Fig. 27.9. Proportional controller performance using the Z-N tuning rule
Control engineers do not like oscillations, since they reduce the lifespan of the final control elements. In addition, if an even larger proportional gain is applied, the control system will get unstable with oscillations of growing amplitude. The offset can be eliminated with a smooth control, but we need integral control action for this.
The Z-N tuning rules for proportional-integral control (PI control) suggest that Ti = 0.83-Pu and Kc = 0.45-Ku. Therefore, in this case the tuning is given by Kc = 0.189 and = 0.955. Fig. 27.11 shows the response of the controlled system using these values.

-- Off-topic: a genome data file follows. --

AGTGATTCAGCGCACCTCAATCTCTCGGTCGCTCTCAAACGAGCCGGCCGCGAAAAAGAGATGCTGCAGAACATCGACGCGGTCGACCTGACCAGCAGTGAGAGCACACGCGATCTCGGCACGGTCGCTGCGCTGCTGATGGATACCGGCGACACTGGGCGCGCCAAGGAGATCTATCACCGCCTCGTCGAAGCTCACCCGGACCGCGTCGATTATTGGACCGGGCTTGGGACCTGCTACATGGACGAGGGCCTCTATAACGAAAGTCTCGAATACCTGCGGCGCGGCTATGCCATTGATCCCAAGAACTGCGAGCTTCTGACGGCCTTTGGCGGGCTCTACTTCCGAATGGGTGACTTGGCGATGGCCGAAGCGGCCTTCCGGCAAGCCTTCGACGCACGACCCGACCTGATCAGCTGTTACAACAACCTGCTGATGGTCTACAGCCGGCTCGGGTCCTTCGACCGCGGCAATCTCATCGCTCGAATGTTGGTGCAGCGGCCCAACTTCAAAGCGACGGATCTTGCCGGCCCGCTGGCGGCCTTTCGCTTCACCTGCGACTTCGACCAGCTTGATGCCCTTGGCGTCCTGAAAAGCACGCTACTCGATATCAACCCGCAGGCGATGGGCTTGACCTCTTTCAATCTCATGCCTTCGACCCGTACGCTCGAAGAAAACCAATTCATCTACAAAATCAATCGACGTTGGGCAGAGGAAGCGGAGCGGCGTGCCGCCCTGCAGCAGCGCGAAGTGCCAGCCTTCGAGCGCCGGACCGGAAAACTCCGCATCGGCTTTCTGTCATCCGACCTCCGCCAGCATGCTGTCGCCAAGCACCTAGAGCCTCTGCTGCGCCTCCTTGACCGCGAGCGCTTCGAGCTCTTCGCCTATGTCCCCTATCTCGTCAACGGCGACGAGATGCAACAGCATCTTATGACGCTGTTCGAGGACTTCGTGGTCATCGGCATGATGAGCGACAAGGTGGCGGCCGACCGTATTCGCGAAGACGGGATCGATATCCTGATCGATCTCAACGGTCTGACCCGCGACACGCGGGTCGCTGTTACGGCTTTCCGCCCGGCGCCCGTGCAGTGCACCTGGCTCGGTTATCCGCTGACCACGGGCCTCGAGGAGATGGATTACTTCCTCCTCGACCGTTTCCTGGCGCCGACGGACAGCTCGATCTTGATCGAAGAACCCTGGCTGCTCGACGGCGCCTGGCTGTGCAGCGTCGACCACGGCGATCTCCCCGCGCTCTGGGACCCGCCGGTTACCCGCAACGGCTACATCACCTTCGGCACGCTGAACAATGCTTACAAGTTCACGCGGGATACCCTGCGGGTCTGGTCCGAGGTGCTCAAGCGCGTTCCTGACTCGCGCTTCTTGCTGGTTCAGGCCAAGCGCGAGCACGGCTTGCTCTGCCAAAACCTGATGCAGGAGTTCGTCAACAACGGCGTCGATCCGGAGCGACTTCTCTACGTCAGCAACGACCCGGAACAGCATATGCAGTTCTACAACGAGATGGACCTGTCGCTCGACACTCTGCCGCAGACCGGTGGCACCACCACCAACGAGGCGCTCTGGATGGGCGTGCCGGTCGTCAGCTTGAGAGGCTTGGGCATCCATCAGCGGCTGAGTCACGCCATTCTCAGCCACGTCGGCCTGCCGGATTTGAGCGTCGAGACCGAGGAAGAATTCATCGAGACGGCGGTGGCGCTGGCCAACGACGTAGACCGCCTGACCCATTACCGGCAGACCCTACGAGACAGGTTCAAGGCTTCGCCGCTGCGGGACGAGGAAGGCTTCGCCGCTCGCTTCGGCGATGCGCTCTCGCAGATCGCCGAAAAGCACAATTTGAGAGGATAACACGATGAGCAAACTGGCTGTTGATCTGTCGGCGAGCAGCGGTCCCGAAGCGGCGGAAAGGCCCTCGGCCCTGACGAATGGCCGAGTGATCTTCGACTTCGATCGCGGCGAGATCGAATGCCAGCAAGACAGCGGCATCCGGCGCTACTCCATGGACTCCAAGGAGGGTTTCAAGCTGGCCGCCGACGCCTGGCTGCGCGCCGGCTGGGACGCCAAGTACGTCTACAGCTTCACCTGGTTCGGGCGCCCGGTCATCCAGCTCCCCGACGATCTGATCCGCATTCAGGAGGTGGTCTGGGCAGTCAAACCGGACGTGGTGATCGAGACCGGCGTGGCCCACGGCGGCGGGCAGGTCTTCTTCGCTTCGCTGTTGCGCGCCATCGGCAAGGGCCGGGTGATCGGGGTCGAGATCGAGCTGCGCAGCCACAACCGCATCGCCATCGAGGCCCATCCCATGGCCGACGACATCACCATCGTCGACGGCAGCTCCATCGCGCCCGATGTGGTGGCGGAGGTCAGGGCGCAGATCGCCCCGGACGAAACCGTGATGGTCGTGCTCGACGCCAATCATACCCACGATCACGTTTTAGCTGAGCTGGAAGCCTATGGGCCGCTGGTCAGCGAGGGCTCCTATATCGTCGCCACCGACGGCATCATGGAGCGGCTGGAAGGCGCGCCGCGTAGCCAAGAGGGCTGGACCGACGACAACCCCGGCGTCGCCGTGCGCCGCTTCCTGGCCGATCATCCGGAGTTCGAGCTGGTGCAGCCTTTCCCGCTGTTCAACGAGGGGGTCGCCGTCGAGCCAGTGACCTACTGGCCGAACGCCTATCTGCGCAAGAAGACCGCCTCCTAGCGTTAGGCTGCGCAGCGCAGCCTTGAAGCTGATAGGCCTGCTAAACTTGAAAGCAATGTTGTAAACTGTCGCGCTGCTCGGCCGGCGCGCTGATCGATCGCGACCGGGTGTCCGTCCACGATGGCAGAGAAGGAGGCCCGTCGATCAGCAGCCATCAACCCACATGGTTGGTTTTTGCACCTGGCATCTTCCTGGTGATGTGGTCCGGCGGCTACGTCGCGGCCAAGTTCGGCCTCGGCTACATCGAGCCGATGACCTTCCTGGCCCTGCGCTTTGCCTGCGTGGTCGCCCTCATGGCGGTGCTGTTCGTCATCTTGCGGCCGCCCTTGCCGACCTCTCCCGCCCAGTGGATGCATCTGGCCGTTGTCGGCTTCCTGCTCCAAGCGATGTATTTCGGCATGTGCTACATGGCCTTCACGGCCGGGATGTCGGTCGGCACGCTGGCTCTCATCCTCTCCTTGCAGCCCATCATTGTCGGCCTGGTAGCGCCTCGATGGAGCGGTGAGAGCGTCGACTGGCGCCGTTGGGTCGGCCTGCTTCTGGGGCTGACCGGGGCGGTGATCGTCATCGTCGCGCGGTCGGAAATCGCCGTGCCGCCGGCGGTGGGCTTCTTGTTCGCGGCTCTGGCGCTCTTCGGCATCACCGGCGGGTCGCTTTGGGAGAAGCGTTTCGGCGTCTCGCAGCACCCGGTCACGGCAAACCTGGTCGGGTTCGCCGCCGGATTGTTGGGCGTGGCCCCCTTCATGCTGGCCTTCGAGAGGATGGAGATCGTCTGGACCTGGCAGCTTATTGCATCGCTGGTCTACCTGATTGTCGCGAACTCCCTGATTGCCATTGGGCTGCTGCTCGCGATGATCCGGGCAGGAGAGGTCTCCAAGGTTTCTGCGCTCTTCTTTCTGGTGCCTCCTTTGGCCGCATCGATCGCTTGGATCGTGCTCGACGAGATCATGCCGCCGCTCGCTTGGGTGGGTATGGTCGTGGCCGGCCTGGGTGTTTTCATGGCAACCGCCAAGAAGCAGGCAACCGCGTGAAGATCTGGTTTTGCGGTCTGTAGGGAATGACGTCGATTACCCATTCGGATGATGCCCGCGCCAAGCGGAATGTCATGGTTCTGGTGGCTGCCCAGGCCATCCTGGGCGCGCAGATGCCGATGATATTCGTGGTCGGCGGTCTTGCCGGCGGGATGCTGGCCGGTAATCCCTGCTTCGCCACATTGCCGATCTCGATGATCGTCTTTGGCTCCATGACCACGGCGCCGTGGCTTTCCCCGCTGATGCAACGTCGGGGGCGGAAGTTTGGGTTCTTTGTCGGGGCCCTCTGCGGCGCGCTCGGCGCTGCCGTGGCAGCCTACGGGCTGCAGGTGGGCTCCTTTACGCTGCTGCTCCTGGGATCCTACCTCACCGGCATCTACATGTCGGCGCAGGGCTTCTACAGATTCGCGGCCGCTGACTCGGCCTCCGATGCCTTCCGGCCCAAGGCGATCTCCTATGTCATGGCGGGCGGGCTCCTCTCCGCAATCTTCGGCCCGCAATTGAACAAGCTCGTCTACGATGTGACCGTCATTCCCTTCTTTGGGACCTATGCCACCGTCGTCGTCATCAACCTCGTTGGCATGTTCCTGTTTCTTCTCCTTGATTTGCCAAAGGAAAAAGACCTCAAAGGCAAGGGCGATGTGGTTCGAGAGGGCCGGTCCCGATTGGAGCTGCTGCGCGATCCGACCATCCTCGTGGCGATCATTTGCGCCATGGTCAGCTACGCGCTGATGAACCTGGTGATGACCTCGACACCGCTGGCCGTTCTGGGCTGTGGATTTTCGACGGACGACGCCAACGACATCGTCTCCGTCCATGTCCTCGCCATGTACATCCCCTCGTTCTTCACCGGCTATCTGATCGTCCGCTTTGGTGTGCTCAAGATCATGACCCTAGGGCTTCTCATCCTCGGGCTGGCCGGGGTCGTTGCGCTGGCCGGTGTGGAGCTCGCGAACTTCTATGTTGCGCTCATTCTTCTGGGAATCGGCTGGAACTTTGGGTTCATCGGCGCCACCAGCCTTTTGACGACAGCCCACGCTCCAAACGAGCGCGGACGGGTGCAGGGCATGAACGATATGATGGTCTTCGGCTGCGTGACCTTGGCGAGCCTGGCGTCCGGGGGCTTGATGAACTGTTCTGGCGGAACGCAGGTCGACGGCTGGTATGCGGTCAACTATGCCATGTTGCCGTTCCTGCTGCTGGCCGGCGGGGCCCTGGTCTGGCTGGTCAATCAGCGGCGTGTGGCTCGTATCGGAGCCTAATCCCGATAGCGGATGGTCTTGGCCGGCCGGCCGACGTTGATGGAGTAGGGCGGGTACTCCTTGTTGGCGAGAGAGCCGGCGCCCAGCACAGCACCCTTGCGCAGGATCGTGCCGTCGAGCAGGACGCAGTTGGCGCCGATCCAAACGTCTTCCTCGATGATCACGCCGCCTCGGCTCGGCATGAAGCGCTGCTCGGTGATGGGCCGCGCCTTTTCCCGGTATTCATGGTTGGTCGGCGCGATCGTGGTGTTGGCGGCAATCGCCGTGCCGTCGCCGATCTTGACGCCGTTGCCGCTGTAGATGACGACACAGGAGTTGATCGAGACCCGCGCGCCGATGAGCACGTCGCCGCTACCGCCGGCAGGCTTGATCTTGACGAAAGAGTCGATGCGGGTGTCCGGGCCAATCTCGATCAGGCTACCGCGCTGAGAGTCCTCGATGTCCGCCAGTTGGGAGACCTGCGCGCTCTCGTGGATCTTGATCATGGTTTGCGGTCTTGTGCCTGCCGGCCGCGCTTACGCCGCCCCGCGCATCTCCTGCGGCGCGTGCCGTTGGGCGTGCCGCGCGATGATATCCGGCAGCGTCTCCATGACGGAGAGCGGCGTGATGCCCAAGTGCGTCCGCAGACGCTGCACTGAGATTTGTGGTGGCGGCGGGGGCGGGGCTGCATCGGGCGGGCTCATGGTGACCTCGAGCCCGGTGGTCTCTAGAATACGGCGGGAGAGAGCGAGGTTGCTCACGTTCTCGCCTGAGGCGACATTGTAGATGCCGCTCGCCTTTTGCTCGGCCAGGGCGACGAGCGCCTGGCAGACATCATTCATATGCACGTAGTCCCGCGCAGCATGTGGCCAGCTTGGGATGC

Here, the offset is eliminated. This tuning can be improved even further by trial and error (this is called manual fine tuning), which is always advisable to do in a real plant to adapt the performance of the controller to the process specifications. For example, a lower proportional gain can be tried in this case to get a smooth control action and reduce the overshoot (which is the difference between the maximum value of the process response and the set point), although this will cause a slower response of the controlled process.
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